This past decade has seen a lot of progress for Black people when it comes to entertainment, sports and culture. But when it comes to policing, America can’t seem to get its act together.
This viral era observed worsening police brutality as Black civilian killings at the hands of officers made national headlines that sparked public outcry and civil unrest.
But through all of the trauma came a new awakening in our collective activism and resilience.
This decade witnessed the birth of #BlackLivesMatter, nuanced police accountability and a more intersectional movement.
As we march on, closing one decade’s chapter, here’s a look back at the state of police brutality in Black America.
2012: Trayvon Martin
The modern-day social justice movement as we know it began when 17-year-old Trayvon Martin was shot and killed in Sanford, Florida, by George Zimmerman, a local neighborhood watch volunteer, on the evening of February 26, 2012.
2014: Eric Garner, Michael Brown, Tamir Rice
The phrase “I can’t breathe” permeated our consciousness after 43-year-old Eric Garner said it 11 times before being killed by police on July 17, 2014, due to an illegal chokehold.
Tensions escalated when 12-year-old Tamir Rice was killed while playing in a park by Cleveland police officer Timothy Loehmann on November 22, 2014. Loehmann claimed he mistook the boy’s toy gun for an actual weapon.
2015: Walter Scott, Freddie Gray, Sandra Bland
Viral recorded police shootings hit an all-new high when footage of 50-year-old Walter Scott being shot dead on April 4, 2015, in South Carolina by a cop while running away from a traffic stop for a broken taillight was shared on social media.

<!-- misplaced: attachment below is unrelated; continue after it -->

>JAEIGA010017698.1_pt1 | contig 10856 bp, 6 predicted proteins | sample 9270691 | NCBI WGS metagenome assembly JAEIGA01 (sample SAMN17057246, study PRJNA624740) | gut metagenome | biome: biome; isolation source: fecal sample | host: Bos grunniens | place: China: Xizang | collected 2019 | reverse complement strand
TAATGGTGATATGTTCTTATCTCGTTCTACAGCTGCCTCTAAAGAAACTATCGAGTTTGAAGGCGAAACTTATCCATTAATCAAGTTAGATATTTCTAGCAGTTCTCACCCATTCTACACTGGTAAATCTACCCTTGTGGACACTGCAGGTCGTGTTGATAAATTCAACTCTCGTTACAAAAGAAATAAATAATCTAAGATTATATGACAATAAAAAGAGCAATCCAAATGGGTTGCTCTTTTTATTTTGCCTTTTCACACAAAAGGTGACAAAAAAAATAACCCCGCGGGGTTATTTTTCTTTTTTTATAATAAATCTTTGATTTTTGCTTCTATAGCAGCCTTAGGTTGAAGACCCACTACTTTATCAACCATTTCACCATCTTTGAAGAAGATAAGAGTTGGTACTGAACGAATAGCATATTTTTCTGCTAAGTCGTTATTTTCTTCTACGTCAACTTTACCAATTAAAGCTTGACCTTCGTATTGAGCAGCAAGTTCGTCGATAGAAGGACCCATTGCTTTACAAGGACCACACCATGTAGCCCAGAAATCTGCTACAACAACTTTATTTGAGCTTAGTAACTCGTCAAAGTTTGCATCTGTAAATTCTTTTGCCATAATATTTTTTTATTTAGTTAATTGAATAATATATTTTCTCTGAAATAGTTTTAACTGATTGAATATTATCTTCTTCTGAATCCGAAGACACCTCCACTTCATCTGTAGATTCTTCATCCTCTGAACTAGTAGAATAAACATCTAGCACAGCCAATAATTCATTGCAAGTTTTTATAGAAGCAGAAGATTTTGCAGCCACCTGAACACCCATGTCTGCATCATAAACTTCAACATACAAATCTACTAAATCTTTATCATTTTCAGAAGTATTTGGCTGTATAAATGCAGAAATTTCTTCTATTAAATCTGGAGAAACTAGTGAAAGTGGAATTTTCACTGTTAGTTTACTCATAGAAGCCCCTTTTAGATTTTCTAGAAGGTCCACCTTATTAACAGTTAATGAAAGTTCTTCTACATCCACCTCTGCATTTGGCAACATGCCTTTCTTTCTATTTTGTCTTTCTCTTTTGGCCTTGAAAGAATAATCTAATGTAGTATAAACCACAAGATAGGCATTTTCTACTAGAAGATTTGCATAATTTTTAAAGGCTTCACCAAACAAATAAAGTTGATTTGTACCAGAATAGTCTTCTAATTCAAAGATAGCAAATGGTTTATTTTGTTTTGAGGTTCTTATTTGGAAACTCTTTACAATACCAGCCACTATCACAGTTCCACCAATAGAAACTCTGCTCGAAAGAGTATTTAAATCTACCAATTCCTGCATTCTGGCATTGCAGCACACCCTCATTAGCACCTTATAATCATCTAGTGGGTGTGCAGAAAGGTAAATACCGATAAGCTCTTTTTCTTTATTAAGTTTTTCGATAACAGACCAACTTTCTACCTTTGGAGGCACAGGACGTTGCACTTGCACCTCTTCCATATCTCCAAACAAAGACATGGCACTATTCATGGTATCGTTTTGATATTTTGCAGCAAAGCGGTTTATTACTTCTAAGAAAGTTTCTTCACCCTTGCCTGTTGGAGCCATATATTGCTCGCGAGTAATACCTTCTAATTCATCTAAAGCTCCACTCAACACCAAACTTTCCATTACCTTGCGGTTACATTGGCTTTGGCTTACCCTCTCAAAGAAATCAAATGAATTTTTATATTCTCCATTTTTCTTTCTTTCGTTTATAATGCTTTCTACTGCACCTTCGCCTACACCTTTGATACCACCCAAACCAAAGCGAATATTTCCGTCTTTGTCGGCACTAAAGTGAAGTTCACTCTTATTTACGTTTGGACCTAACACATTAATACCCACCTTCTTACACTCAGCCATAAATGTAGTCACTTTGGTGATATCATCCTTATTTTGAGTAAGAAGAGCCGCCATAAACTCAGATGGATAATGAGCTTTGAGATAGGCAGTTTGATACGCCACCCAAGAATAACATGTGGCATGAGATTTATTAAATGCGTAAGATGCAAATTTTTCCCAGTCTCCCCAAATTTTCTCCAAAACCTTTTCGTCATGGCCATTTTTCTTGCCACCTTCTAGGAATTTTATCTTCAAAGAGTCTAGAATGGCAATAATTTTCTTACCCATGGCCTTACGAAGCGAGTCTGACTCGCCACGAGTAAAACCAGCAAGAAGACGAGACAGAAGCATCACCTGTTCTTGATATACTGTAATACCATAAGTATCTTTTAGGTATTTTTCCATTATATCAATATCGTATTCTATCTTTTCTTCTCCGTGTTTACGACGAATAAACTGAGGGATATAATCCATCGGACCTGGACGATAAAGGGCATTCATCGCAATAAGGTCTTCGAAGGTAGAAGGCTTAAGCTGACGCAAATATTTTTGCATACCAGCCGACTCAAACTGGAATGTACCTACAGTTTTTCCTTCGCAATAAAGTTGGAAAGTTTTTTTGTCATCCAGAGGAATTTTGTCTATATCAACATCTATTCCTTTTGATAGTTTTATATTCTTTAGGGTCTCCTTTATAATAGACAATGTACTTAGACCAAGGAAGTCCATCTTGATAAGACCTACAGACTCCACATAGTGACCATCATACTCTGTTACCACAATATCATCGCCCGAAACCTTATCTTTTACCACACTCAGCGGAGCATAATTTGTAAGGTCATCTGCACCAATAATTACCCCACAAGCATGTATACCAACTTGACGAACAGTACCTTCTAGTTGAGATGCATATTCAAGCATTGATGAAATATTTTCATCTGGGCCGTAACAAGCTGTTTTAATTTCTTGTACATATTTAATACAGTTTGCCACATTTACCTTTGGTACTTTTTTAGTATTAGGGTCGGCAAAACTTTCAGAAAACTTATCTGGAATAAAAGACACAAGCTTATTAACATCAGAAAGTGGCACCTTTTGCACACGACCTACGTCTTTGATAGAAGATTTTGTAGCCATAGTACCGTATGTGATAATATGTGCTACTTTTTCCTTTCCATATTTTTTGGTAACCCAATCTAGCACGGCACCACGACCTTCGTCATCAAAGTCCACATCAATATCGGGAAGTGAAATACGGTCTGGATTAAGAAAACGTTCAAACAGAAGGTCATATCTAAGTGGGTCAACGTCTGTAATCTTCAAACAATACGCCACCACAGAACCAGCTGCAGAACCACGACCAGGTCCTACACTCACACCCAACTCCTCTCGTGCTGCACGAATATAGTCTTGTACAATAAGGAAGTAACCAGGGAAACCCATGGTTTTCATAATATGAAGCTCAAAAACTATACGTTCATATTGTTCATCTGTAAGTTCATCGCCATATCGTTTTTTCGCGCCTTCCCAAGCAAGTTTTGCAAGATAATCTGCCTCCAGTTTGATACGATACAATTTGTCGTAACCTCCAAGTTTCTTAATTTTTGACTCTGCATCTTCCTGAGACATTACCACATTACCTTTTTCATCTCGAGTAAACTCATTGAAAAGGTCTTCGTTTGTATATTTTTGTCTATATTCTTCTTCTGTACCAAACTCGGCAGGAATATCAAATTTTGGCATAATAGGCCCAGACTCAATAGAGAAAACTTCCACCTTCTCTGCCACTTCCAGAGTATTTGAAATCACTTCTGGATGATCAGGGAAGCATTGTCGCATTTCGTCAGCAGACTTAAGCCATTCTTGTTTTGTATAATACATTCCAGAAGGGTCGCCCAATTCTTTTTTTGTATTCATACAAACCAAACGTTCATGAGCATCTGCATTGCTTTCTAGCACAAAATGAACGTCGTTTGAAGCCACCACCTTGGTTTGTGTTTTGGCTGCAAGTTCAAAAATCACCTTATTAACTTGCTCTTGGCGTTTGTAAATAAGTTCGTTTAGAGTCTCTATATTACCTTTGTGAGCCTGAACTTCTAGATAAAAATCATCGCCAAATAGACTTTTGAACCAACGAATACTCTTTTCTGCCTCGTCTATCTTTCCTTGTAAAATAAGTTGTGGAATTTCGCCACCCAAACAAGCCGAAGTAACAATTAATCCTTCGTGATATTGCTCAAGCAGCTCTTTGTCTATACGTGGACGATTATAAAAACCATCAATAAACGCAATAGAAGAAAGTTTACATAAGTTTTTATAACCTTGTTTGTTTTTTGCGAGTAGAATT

A Baltimore rising ascended after 25-year-old Freddie Gray died on April 19, 2015, a week after a spinal cord injury many suspect he sustained during a police arrest.
As most of the headlines reported on Black men whose lives were taken by cops, #SayHerName trended worldwide following the news that 28-year-old Sandra Bland was mysteriously found dead in a Waller County, Texas, jail cell on July 13, 2015, after being pulled over by a white Texas State trooper.
2016: Alton Sterling, Philando Castile
In July of 2016, we witnessed back-to-back viral killings of two Black men that shook the nation.
On July 5, 37-year old Alton Sterling was gunned down by cops outside a convenience store in Baton Rouge, Louisiana.
On July 6, Philando Castile, 32, was shot dead by a cop during a traffic stop in a St. Paul, Minnesota, suburb while his young daughter was in the backseat of his car.
2018: Stephon Clark, Jean Botham
This was the year that saw the disturbing rise of unarmed Black people being shot by cops at their residences.
On March 18, 2018, a 22-year-old father of two, Stephon Clark, was gunned down in his grandparents' south Sacramento backyard after officers allegedly mistook his cell phone for a weapon.
Botham Jean, a 26-year old accountant, was shot and killed on September 6, 2018, in his own apartment in Dallas after white off-duty officer Amber Guyger claimed she thought his apartment unit was hers and presumed he was a burglar.
2019: Atatiana Jefferson, Michael Dean, Cameron Lamb, Demetrius Williams
The last year of the decade was met with more investigations and questions as 28-year-old Atatiana Jefferson was in her own home playing video games with her young nephew before she was shot dead on October 12 by a white officer in Fort Worth, Texas.
And the outrage has continued in the year’s final month as three young Black fathers: Michael Dean, 28, Cameron Lamb, 26, and Demetrius Williams, 28, were all fatally gunned down by cops on separate incidents within a span of a week in December. Collectively, these men were fathers to 11 children that now mourn their losses.
As we watched a triggering escalation of viral deaths of Black people by law enforcement, there was also a rise in movements and public awareness. Following the 2013 acquittal of Trayvon Martin’s killer, George Zimmerman, #BlackLivesMatter was founded by Alicia Garza, Patriesse Cullors and Opal Tometi as “a Black-centered political will and movement building project.”